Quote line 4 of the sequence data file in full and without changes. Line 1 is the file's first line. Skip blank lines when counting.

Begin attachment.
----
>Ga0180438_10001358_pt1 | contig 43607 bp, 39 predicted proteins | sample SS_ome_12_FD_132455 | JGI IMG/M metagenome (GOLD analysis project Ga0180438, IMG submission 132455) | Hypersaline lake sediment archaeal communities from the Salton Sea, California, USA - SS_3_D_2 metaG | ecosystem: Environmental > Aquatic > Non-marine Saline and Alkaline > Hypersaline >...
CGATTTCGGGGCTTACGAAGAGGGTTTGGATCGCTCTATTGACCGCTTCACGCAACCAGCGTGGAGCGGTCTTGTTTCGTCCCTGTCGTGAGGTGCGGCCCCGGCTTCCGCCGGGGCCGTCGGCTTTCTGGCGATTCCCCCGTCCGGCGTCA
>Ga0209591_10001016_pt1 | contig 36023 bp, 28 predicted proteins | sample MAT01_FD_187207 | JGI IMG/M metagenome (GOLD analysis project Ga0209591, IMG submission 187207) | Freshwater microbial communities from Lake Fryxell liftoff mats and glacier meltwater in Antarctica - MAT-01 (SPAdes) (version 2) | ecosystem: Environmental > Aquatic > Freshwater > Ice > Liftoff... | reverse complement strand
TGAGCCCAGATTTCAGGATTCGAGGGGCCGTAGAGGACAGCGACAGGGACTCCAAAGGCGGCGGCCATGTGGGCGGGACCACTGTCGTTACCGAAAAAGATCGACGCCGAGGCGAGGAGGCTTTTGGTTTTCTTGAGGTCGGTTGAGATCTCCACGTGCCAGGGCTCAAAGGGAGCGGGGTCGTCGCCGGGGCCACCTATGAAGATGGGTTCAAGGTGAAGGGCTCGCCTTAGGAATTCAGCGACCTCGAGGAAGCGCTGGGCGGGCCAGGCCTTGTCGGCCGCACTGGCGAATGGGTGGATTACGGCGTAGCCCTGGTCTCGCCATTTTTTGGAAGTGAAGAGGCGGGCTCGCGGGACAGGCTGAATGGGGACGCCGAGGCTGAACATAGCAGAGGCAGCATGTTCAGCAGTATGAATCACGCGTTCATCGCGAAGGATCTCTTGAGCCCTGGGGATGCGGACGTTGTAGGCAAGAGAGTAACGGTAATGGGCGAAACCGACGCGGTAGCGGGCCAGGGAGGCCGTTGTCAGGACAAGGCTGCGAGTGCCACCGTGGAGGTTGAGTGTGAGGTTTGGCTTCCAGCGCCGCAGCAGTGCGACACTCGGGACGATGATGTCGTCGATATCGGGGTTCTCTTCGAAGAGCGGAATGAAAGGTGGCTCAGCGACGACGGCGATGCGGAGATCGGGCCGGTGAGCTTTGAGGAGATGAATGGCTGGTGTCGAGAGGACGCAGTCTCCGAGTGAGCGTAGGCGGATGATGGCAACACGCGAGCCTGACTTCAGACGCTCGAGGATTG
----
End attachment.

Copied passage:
TGAGCCCAGATTTCAGGATTCGAGGGGCCGTAGAGGACAGCGACAGGGACTCCAAAGGCGGCGGCCATGTGGGCGGGACCACTGTCGTTACCGAAAAAGATCGACGCCGAGGCGAGGAGGCTTTTGGTTTTCTTGAGGTCGGTTGAGATCTCCACGTGCCAGGGCTCAAAGGGAGCGGGGTCGTCGCCGGGGCCACCTATGAAGATGGGTTCAAGGTGAAGGGCTCGCCTTAGGAATTCAGCGACCTCGAGGAAGCGCTGGGCGGGCCAGGCCTTGTCGGCCGCACTGGCGAATGGGTGGATTACGGCGTAGCCCTGGTCTCGCCATTTTTTGGAAGTGAAGAGGCGGGCTCGCGGGACAGGCTGAATGGGGACGCCGAGGCTGAACATAGCAGAGGCAGCATGTTCAGCAGTATGAATCACGCGTTCATCGCGAAGGATCTCTTGAGCCCTGGGGATGCGGACGTTGTAGGCAAGAGAGTAACGGTAATGGGCGAAACCGACGCGGTAGCGGGCCAGGGAGGCCGTTGTCAGGACAAGGCTGCGAGTGCCACCGTGGAGGTTGAGTGTGAGGTTTGGCTTCCAGCGCCGCAGCAGTGCGACACTCGGGACGATGATGTCGTCGATATCGGGGTTCTCTTCGAAGAGCGGAATGAAAGGTGGCTCAGCGACGACGGCGATGCGGAGATCGGGCCGGTGAGCTTTGAGGAGATGAATGGCTGGTGTCGAGAGGACGCAGTCTCCGAGTGAGCGTAGGCGGATGATGGCAACACGCGAGCCTGACTTCAGACGCTCGAGGATTG